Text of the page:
Anna Austin is a fourth-year doctoral student in the Department of Maternal and Child Health. She received an MPH in Chronic Disease Epidemiology from Yale School of Public Health and worked as a Fellow for the New Haven Mental Health Outreach for Mothers Partnership. She was also a CDC/CSTE Applied Epidemiology Fellow at NC DPH|IVPB and received the CDC/CSTE Hillary B. Foulkes Memorial Award. Research interests include the prevention of child maltreatment and other adverse childhood experiences, and parenting in the context of substance use.
Natalie Blackburn is a fourth-year doctoral candidate in the Department of Health Behavior at UNC-Chapel Hill’s Gillings School of Global Public Health. She holds a Master’s in Public Health in Behavioral Sciences and Health Education from Emory University. Prior to starting the PhD program at UNC Natalie was an ORISE fellow in the Division of Viral Hepatitis at the Centers for Disease Control and Prevention in Atlanta where she focused on strengthening the evidence for screening of hepatitis C among persons who use drugs. Her research interests include treatment for opioid use disorders and the implementation of substance use treatment services in infectious disease clinical settings.
Jess Bousquette is a first-year MPH student in Health Behavior. She received a BA in International Studies: Political Science from the University of California San Diego. Prior to attending the University of North Carolina, Chapel Hill, Jess served as the Child Protection Policy Advisor at World Vision, where she focused on violence against children, child labor and children affected by armed conflict. Her research interests include the prevention of adverse childhood experiences, social determinants of health, and school-based interventions.
Venita Embry is a third-year Health Behavior doctoral student at the University of North Carolina-Chapel Hill. Since graduating with her MPH at Emory University, she has worked on a variety of research, evaluation, and technical assistance projects related to behavioral health, violence, health services, and criminal justice outcomes. For six years, she has worked at RTI International in the Center for Courts and Corrections which is housed in the division of Applied Justice Research. Her research interests include violence prevention interventions, court system responses to public health problems, and the effects of justice involvement on health.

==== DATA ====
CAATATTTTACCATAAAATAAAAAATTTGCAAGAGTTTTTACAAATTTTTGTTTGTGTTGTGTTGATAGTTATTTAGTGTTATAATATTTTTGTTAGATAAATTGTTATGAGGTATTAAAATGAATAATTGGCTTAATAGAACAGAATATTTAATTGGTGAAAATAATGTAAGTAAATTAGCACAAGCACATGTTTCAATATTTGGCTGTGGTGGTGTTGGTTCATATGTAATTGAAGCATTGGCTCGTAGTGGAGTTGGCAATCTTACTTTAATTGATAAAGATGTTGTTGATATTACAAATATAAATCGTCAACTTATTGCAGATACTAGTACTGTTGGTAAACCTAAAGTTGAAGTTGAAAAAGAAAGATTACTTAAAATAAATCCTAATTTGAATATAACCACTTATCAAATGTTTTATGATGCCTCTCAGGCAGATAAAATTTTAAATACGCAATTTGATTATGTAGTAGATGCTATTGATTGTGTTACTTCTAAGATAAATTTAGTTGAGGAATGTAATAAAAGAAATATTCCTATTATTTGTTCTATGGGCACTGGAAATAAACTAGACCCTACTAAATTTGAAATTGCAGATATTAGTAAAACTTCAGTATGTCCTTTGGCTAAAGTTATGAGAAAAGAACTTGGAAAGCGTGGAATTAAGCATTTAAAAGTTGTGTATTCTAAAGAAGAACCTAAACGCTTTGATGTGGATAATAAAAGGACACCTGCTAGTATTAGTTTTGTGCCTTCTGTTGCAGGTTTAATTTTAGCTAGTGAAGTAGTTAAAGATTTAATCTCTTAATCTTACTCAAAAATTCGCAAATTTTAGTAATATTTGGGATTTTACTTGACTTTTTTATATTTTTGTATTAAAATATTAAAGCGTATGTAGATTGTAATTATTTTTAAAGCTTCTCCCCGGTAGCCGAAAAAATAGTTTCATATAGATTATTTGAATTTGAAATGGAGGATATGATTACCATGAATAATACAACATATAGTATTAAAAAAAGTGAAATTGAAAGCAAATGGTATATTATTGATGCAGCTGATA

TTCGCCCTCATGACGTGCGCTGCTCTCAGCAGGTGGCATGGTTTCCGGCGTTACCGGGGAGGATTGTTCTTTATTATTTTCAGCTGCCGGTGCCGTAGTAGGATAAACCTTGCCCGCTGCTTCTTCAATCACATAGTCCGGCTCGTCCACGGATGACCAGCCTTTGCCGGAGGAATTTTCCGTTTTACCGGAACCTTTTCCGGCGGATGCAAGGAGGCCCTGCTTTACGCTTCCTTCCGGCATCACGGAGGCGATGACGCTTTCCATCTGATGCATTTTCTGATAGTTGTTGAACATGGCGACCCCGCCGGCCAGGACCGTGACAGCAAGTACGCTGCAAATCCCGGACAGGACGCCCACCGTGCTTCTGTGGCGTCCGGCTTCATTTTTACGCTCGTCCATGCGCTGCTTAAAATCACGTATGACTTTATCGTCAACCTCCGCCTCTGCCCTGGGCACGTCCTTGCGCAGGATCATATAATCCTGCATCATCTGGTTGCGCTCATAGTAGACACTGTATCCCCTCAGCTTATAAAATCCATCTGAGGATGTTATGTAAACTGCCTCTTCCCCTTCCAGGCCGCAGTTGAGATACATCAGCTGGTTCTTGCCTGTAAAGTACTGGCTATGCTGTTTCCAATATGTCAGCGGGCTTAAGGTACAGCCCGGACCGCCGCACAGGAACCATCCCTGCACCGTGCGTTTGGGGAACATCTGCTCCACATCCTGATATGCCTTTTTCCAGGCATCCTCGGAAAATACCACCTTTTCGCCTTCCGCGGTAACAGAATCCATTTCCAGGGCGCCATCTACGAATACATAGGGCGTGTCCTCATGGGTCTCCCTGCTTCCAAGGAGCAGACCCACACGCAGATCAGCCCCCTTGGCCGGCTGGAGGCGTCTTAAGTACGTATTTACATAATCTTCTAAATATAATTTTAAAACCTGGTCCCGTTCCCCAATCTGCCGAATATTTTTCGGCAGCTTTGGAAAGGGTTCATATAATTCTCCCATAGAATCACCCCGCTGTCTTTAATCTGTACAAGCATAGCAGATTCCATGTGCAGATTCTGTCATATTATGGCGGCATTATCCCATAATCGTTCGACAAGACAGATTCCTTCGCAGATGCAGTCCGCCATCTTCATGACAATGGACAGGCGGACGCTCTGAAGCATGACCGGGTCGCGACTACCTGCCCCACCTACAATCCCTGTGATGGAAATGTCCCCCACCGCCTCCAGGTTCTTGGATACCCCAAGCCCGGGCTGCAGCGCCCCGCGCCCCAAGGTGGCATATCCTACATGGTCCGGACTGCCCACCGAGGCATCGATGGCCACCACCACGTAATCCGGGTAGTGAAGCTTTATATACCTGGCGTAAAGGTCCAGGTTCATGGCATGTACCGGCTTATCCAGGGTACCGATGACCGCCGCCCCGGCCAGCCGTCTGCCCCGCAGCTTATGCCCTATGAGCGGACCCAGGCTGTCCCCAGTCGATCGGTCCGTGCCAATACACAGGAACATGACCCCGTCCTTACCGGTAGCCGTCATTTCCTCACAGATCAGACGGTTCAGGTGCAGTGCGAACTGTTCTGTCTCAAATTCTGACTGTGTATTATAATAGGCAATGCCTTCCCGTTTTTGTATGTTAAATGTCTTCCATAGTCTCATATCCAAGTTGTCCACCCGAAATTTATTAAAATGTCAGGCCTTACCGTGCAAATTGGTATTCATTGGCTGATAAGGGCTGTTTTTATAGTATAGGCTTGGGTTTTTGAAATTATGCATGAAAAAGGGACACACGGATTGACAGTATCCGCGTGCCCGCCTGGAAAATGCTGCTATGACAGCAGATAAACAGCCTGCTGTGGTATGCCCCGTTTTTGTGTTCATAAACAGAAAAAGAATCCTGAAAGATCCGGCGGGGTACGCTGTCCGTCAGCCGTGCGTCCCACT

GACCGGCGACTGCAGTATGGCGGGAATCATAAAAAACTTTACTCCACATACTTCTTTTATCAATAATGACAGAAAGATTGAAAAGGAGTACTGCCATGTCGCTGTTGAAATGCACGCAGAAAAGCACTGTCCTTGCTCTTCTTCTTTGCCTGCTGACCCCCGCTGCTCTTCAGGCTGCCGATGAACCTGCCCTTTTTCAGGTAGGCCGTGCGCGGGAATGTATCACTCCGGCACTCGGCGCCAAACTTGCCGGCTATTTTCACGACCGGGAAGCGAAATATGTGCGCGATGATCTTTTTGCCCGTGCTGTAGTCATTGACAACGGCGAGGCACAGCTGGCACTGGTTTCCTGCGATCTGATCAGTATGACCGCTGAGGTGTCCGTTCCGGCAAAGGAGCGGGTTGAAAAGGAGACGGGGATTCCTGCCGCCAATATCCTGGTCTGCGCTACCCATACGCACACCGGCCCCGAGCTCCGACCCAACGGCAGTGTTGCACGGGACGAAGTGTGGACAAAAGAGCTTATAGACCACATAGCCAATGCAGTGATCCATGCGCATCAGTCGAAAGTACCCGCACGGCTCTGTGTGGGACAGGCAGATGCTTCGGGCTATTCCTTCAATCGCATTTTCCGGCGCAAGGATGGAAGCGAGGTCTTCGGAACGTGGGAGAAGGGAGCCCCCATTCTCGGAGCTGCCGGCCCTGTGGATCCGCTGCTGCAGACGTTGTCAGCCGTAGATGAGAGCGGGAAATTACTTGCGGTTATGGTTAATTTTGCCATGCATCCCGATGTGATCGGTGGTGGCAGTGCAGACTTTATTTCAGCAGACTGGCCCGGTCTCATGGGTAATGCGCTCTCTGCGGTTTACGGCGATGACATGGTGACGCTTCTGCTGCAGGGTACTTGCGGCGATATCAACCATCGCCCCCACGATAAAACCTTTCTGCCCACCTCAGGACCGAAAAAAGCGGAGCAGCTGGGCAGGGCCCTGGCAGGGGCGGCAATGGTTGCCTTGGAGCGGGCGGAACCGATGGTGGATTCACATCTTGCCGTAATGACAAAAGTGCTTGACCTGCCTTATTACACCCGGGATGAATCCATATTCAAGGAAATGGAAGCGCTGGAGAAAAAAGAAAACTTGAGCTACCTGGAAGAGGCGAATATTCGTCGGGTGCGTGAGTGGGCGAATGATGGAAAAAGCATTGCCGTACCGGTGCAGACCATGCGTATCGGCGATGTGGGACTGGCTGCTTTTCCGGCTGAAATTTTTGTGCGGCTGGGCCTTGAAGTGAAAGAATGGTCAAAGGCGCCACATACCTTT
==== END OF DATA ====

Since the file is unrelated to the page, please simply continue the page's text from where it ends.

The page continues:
Alex Gertner is a sixth-year MD/PhD candidate in the Department of Health Policy and Management. He received a BA in Anthropology with a certificate in Global Health and Health Policy from Princeton University and worked as a coordinator for the Health and Human Rights Division of Human Rights Watch. He is the recipient of a Ruth L. Kirschstein National Research Service Award from the National Institute on Drug Abuse. His research interests include the effects of state and federal policies on overdose and suicide rates.
Laurie Graham is a fifth-year doctoral candidate in the School of Social Work. Prior to the doctoral program, she received an MSW from UNC-Chapel Hill and worked at the Orange County Rape Crisis Center, first as the Crisis Response Coordinator and then as Programs Director. Ms. Graham has worked in gender-based violence intervention and prevention for over 10 years in varying capacities. She received the Hometown Hero Award from 97.9 WCHL and Performance AutoMall and the Statewide Peer Support Award from the NC Coalition Against Sexual Assault. Currently, as a recipient of the Caroline H. and Thomas S. Royster Fellowship from the UNC Graduate School, her research focuses on the prevention of sexual and intimate partner violence perpetration. She is particularly interested in prevention work with vulnerable and underserved communities, as well as the development, implementation, and evaluation of strategies that prevent the perpetration of multiple types of violence.